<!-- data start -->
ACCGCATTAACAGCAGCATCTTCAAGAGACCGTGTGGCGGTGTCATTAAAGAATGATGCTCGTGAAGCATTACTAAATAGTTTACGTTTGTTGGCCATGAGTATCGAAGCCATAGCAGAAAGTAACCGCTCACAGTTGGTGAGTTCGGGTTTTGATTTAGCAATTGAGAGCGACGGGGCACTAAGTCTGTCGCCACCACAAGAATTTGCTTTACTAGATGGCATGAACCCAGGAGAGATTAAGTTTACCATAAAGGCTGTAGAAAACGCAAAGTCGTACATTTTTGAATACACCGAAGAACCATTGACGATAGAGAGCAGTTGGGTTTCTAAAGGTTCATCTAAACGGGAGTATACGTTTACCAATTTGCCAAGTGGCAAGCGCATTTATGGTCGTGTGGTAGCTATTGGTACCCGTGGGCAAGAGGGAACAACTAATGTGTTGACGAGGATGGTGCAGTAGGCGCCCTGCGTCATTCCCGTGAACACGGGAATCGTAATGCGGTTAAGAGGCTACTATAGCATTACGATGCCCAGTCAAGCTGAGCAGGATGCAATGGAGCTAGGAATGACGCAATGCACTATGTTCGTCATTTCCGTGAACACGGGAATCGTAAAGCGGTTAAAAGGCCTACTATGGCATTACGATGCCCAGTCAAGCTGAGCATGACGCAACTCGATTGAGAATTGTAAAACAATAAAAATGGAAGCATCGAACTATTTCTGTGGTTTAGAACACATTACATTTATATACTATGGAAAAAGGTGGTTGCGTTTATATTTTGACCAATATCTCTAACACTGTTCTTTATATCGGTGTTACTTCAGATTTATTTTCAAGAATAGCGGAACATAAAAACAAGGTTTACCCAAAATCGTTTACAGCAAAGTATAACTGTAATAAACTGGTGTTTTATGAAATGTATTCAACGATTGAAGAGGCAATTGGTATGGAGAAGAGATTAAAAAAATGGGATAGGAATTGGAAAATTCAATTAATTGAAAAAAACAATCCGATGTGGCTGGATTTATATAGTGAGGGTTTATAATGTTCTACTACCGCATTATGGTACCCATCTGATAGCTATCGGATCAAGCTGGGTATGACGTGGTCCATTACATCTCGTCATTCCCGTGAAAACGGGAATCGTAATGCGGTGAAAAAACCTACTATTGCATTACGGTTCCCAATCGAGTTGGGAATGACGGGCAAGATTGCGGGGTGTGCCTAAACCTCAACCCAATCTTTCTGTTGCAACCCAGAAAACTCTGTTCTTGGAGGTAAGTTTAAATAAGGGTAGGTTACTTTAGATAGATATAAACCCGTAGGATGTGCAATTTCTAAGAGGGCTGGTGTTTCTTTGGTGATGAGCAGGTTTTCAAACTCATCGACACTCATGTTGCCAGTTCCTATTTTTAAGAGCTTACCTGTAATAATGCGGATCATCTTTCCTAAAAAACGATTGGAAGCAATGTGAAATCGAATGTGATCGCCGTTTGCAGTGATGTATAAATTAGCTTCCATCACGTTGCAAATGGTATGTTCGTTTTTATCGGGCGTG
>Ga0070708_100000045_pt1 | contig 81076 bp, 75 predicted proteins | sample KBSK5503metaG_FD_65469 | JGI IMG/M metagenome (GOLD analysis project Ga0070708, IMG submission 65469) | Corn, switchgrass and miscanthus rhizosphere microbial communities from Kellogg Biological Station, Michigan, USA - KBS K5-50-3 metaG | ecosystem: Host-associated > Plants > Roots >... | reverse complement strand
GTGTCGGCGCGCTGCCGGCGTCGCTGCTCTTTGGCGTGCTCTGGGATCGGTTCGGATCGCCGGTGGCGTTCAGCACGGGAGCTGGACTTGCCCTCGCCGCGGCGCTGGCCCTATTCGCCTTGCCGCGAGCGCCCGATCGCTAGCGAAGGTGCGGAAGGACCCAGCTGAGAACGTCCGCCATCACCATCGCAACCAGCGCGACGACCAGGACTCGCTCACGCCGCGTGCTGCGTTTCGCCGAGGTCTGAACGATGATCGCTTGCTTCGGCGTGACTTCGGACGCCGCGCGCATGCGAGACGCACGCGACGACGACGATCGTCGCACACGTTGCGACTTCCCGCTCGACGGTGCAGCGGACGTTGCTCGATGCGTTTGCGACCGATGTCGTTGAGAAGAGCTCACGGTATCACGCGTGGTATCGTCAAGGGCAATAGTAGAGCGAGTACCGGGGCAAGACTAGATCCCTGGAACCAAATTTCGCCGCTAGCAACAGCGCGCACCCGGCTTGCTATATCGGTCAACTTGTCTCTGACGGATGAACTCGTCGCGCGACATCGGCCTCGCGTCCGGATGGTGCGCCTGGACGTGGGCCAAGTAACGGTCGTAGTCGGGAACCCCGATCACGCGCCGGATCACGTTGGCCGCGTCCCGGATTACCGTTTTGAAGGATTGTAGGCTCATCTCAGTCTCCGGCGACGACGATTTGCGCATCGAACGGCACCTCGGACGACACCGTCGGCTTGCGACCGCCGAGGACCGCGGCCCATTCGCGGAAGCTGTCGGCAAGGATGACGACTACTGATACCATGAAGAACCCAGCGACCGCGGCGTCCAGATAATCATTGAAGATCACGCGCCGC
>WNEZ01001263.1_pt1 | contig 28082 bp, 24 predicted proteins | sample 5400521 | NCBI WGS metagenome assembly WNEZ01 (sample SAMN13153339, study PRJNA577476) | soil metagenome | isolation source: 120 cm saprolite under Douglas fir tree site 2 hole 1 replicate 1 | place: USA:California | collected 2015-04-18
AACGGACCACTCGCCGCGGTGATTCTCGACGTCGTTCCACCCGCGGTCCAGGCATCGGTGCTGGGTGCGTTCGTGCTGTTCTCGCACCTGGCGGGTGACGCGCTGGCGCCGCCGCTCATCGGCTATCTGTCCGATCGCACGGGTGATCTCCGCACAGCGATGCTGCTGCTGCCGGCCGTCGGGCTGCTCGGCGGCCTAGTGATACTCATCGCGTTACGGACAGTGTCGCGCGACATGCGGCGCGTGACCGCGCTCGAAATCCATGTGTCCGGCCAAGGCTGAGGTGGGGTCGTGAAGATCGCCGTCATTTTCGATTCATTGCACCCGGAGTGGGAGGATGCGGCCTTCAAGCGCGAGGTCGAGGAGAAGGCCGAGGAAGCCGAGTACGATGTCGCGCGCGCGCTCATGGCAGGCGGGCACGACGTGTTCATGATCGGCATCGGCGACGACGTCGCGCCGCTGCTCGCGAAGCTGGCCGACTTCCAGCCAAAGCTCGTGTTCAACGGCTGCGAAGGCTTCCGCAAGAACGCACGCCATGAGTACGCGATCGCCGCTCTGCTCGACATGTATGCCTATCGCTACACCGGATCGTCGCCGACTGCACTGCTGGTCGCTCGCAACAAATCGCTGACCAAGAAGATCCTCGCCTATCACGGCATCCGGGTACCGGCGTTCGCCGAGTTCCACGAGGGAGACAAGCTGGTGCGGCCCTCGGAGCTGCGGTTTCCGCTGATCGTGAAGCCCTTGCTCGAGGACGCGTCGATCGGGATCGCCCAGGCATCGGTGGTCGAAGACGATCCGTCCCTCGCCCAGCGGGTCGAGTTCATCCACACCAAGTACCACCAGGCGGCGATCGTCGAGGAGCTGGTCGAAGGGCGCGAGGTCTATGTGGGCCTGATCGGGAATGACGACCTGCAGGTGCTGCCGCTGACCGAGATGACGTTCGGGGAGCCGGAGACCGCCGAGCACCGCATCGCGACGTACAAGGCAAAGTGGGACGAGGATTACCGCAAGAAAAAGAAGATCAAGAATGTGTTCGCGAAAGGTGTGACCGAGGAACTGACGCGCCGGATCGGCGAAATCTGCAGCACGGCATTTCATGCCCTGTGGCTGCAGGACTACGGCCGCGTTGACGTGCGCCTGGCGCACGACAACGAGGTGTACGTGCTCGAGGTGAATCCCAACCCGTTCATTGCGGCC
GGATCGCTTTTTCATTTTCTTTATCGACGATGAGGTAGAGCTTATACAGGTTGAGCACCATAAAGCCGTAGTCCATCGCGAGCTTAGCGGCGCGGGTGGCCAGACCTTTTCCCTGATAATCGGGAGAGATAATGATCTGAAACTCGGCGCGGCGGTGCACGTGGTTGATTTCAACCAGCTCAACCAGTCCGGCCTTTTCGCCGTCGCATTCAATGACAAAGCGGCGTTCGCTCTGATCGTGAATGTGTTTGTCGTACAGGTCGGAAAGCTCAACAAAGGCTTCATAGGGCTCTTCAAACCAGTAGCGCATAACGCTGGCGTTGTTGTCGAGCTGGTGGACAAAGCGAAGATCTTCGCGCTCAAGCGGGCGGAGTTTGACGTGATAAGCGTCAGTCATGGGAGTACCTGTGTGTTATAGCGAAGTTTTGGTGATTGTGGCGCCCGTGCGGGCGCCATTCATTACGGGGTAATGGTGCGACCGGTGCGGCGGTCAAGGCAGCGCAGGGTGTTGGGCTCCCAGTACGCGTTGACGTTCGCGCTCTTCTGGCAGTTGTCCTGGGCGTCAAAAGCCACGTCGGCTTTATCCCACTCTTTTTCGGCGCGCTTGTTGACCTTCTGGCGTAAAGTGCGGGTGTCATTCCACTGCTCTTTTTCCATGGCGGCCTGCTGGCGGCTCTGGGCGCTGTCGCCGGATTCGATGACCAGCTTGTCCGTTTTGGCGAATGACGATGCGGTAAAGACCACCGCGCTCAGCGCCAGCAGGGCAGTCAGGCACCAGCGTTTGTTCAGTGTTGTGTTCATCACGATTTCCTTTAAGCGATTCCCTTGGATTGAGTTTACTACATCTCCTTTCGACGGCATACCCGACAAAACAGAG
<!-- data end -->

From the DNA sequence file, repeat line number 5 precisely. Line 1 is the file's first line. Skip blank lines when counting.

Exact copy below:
AACGGACCACTCGCCGCGGTGATTCTCGACGTCGTTCCACCCGCGGTCCAGGCATCGGTGCTGGGTGCGTTCGTGCTGTTCTCGCACCTGGCGGGTGACGCGCTGGCGCCGCCGCTCATCGGCTATCTGTCCGATCGCACGGGTGATCTCCGCACAGCGATGCTGCTGCTGCCGGCCGTCGGGCTGCTCGGCGGCCTAGTGATACTCATCGCGTTACGGACAGTGTCGCGCGACATGCGGCGCGTGACCGCGCTCGAAATCCATGTGTCCGGCCAAGGCTGAGGTGGGGTCGTGAAGATCGCCGTCATTTTCGATTCATTGCACCCGGAGTGGGAGGATGCGGCCTTCAAGCGCGAGGTCGAGGAGAAGGCCGAGGAAGCCGAGTACGATGTCGCGCGCGCGCTCATGGCAGGCGGGCACGACGTGTTCATGATCGGCATCGGCGACGACGTCGCGCCGCTGCTCGCGAAGCTGGCCGACTTCCAGCCAAAGCTCGTGTTCAACGGCTGCGAAGGCTTCCGCAAGAACGCACGCCATGAGTACGCGATCGCCGCTCTGCTCGACATGTATGCCTATCGCTACACCGGATCGTCGCCGACTGCACTGCTGGTCGCTCGCAACAAATCGCTGACCAAGAAGATCCTCGCCTATCACGGCATCCGGGTACCGGCGTTCGCCGAGTTCCACGAGGGAGACAAGCTGGTGCGGCCCTCGGAGCTGCGGTTTCCGCTGATCGTGAAGCCCTTGCTCGAGGACGCGTCGATCGGGATCGCCCAGGCATCGGTGGTCGAAGACGATCCGTCCCTCGCCCAGCGGGTCGAGTTCATCCACACCAAGTACCACCAGGCGGCGATCGTCGAGGAGCTGGTCGAAGGGCGCGAGGTCTATGTGGGCCTGATCGGGAATGACGACCTGCAGGTGCTGCCGCTGACCGAGATGACGTTCGGGGAGCCGGAGACCGCCGAGCACCGCATCGCGACGTACAAGGCAAAGTGGGACGAGGATTACCGCAAGAAAAAGAAGATCAAGAATGTGTTCGCGAAAGGTGTGACCGAGGAACTGACGCGCCGGATCGGCGAAATCTGCAGCACGGCATTTCATGCCCTGTGGCTGCAGGACTACGGCCGCGTTGACGTGCGCCTGGCGCACGACAACGAGGTGTACGTGCTCGAGGTGAATCCCAACCCGTTCATTGCGGCC